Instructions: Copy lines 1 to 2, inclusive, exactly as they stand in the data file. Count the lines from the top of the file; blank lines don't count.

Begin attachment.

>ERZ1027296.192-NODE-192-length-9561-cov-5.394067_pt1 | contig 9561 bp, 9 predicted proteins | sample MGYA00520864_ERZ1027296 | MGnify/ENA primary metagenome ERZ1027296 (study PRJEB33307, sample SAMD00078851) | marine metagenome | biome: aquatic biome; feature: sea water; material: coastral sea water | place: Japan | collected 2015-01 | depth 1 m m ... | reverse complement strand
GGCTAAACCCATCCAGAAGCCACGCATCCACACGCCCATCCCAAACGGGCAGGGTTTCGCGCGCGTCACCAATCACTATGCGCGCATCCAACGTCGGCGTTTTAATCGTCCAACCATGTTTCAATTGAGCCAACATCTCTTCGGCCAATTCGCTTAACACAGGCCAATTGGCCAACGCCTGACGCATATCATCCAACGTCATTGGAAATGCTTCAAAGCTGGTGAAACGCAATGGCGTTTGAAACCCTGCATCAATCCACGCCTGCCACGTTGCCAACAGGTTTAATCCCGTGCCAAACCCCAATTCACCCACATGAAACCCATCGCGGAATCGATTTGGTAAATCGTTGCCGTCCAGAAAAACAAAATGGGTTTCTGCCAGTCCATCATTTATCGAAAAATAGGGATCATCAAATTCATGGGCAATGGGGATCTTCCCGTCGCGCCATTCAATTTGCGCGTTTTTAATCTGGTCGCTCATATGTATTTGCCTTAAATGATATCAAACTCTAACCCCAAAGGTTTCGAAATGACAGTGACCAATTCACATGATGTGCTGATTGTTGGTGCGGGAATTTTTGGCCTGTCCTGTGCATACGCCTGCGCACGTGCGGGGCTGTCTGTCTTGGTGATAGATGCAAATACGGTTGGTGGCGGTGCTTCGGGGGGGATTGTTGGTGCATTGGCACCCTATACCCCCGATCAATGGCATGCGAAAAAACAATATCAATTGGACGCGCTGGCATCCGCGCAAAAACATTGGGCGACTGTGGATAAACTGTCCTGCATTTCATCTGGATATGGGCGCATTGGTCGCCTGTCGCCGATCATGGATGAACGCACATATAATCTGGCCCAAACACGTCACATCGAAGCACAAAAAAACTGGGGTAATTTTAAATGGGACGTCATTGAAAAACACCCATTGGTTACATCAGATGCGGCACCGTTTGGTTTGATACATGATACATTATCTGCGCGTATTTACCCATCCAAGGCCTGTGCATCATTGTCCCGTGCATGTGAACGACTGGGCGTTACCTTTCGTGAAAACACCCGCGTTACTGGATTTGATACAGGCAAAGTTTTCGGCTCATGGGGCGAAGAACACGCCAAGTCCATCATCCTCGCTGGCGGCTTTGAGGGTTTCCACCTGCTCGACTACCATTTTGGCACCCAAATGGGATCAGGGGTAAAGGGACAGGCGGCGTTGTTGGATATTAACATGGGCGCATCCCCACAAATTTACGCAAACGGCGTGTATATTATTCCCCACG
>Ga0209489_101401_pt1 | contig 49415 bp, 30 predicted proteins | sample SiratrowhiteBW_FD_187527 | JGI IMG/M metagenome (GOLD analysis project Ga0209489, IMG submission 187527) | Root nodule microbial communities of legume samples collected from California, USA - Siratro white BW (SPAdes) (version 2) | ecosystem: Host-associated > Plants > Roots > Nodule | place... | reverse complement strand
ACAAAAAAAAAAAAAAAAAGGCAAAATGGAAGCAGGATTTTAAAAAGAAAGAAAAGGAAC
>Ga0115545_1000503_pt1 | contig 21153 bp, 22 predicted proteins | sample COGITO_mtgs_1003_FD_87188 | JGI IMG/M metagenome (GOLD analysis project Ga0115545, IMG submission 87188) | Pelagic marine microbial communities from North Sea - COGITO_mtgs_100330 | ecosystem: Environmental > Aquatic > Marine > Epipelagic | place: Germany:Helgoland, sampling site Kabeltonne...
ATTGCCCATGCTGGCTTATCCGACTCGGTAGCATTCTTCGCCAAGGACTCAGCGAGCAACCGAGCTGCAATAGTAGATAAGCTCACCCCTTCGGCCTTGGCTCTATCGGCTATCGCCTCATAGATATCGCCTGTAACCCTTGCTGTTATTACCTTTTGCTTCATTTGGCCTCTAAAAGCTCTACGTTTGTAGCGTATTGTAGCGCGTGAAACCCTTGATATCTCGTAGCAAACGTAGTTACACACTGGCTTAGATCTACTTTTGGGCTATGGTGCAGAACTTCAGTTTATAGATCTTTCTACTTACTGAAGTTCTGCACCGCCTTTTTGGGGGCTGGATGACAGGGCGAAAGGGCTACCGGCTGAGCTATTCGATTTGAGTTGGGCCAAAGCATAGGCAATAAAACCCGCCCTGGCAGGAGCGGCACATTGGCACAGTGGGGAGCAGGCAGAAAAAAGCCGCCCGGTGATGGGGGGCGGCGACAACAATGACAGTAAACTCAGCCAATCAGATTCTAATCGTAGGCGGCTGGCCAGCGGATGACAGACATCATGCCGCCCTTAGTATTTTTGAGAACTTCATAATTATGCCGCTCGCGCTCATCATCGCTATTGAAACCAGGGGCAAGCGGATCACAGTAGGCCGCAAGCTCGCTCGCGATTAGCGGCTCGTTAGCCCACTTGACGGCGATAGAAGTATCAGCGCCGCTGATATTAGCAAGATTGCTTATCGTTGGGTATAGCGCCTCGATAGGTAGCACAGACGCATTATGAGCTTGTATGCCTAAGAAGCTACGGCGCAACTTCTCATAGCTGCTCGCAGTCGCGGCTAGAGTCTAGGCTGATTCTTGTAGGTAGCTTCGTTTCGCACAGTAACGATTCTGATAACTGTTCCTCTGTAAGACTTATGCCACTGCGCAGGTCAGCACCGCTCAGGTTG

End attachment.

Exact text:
>ERZ1027296.192-NODE-192-length-9561-cov-5.394067_pt1 | contig 9561 bp, 9 predicted proteins | sample MGYA00520864_ERZ1027296 | MGnify/ENA primary metagenome ERZ1027296 (study PRJEB33307, sample SAMD00078851) | marine metagenome | biome: aquatic biome; feature: sea water; material: coastral sea water | place: Japan | collected 2015-01 | depth 1 m m ... | reverse complement strand
GGCTAAACCCATCCAGAAGCCACGCATCCACACGCCCATCCCAAACGGGCAGGGTTTCGCGCGCGTCACCAATCACTATGCGCGCATCCAACGTCGGCGTTTTAATCGTCCAACCATGTTTCAATTGAGCCAACATCTCTTCGGCCAATTCGCTTAACACAGGCCAATTGGCCAACGCCTGACGCATATCATCCAACGTCATTGGAAATGCTTCAAAGCTGGTGAAACGCAATGGCGTTTGAAACCCTGCATCAATCCACGCCTGCCACGTTGCCAACAGGTTTAATCCCGTGCCAAACCCCAATTCACCCACATGAAACCCATCGCGGAATCGATTTGGTAAATCGTTGCCGTCCAGAAAAACAAAATGGGTTTCTGCCAGTCCATCATTTATCGAAAAATAGGGATCATCAAATTCATGGGCAATGGGGATCTTCCCGTCGCGCCATTCAATTTGCGCGTTTTTAATCTGGTCGCTCATATGTATTTGCCTTAAATGATATCAAACTCTAACCCCAAAGGTTTCGAAATGACAGTGACCAATTCACATGATGTGCTGATTGTTGGTGCGGGAATTTTTGGCCTGTCCTGTGCATACGCCTGCGCACGTGCGGGGCTGTCTGTCTTGGTGATAGATGCAAATACGGTTGGTGGCGGTGCTTCGGGGGGGATTGTTGGTGCATTGGCACCCTATACCCCCGATCAATGGCATGCGAAAAAACAATATCAATTGGACGCGCTGGCATCCGCGCAAAAACATTGGGCGACTGTGGATAAACTGTCCTGCATTTCATCTGGATATGGGCGCATTGGTCGCCTGTCGCCGATCATGGATGAACGCACATATAATCTGGCCCAAACACGTCACATCGAAGCACAAAAAAACTGGGGTAATTTTAAATGGGACGTCATTGAAAAACACCCATTGGTTACATCAGATGCGGCACCGTTTGGTTTGATACATGATACATTATCTGCGCGTATTTACCCATCCAAGGCCTGTGCATCATTGTCCCGTGCATGTGAACGACTGGGCGTTACCTTTCGTGAAAACACCCGCGTTACTGGATTTGATACAGGCAAAGTTTTCGGCTCATGGGGCGAAGAACACGCCAAGTCCATCATCCTCGCTGGCGGCTTTGAGGGTTTCCACCTGCTCGACTACCATTTTGGCACCCAAATGGGATCAGGGGTAAAGGGACAGGCGGCGTTGTTGGATATTAACATGGGCGCATCCCCACAAATTTACGCAAACGGCGTGTATATTATTCCCCACG